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Questions tagged [anglo-saxon-language]

For questions about anything that was originally written in the language of Anglo-Saxon (Old English).

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8 votes
3 answers

What are we to understand by "panther" in this Old English poem?

"The Panther" is an Old English poem, preserved in the Exeter Book, and translated in full by Aaron Hostetter. It's a poem about a panther, but what would the ancient Germanic peoples of ...
6 votes
1 answer

Major differences between Norse epic poetry and English epic poetry

I'm reading J.R.R. Tolkien's The Legend of Sigurd and Gudrún and the commentary talks a little bit about differences between Old Norse and Old English epic poetry: But Old English verse does not ...
4 votes
1 answer

Is Half-Dane (Healfdene) in Beowulf half Danish and half Swedish?

Clearly he is a Danish king. Does the "Half-Dane" indicate that he is half Swedish?
12 votes
1 answer

What is the significance of Grendel being descended from Cain?

In the tale of Beowulf, the monster Grendel is said to be descended from the biblical character of Cain. This was surprising to me, as I'd thought Beowulf was a pre-Christian story given its setting ...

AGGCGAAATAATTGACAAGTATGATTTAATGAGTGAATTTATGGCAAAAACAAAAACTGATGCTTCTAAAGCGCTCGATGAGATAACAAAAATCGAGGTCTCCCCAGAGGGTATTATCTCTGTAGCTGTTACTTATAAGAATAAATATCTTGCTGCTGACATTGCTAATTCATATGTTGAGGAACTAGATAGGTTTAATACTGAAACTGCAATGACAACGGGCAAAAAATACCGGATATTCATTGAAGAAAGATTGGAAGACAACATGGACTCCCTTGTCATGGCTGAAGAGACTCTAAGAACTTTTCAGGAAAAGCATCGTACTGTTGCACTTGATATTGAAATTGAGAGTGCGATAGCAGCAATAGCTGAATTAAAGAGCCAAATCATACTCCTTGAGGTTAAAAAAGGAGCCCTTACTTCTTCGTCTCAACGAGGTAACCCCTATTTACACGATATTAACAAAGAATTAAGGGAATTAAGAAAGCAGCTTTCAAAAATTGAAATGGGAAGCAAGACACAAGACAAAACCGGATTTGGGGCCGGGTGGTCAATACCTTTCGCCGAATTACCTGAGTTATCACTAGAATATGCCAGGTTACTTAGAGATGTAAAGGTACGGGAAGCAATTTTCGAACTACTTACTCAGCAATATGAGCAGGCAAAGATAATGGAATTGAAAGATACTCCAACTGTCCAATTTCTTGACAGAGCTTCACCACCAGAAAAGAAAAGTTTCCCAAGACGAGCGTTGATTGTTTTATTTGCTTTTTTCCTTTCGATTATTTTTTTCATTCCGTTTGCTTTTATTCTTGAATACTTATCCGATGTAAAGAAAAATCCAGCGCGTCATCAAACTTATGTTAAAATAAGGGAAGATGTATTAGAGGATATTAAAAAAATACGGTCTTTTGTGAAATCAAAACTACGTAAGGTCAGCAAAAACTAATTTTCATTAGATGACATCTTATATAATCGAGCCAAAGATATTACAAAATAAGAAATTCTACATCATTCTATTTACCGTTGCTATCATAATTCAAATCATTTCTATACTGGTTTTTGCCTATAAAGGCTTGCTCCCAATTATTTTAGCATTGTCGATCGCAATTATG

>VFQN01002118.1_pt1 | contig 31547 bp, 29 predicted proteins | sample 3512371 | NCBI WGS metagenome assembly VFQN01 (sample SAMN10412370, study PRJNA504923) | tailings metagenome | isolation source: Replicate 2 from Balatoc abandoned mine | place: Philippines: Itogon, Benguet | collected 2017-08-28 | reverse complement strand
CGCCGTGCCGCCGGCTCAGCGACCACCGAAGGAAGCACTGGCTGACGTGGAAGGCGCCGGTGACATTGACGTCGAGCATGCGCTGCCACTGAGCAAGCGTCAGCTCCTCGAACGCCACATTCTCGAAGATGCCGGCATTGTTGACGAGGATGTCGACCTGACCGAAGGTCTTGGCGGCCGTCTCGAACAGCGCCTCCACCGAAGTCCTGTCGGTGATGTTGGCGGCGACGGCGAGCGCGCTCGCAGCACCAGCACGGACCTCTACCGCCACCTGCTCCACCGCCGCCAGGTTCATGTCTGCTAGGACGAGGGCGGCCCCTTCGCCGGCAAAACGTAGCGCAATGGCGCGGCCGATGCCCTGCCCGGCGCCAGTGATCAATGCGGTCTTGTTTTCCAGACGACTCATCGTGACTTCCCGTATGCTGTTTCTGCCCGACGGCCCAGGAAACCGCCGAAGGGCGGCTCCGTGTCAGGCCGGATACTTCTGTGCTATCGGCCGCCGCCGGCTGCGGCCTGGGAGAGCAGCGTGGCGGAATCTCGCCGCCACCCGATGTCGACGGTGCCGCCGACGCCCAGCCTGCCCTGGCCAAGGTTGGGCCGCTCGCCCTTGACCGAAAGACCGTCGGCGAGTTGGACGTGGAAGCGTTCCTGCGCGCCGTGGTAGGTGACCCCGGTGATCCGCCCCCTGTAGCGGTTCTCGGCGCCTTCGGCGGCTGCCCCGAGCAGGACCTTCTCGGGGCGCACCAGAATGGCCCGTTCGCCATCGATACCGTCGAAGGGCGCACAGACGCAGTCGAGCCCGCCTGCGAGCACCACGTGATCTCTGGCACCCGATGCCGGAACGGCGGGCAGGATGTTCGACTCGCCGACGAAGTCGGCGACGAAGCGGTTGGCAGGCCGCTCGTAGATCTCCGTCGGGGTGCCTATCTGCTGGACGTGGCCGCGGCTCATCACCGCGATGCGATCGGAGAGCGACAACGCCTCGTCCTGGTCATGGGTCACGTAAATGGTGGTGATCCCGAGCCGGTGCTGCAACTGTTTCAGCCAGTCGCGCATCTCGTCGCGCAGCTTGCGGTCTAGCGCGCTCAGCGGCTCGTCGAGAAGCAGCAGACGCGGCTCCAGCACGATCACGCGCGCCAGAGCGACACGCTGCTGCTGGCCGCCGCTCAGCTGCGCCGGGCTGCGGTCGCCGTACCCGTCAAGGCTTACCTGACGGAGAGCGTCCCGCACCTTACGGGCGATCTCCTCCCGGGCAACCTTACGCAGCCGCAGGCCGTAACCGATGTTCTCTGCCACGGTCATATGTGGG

11 votes
1 answer

How does "handwriting" provide evidence for dating Beowulf's composition to "the first half of the eighth century"?

The Wikipedia article for Beowulf has this interesting bit in the "Authorship and date" section: On the other hand, some scholars argue that linguistic, palaeographical (handwriting), ...
2 votes
1 answer

Modern English versions of Wonders/Marvels of the East from the Nowell Codex

The famous epic poem Beowulf is known from a single manuscript, part of the Nowell Codex, which also contains other texts and fragments, including one called The Wonders of the East, sometimes also ...
2 votes
1 answer

What is known, and how, about the dating of the Exeter Book?

The Exeter Book is one of the most important pieces of Anglo-Saxon (Old English) literature, containing a wide variety of works including riddles, elegies, a so-called bestiary, etc. Wikipedia says ...
9 votes
1 answer

Meaning of lines explaining Hrothgar's ruling in Heorot

I'm reading Seamus Heaney's translation of Beowulf and when the poet talks about Heorot Hall (lines 71 through 73) he says it would be his throne-room and there he would dispense his God-given ...
10 votes
1 answer

What is a "roomy heart"?

There's a phrase in "Alms-Giving" that I'm confused about. First, here's the original, untranslated text: Wel bið þam eorle      þe him on innan hafað, reþehygdig wer,      rume heortan; ...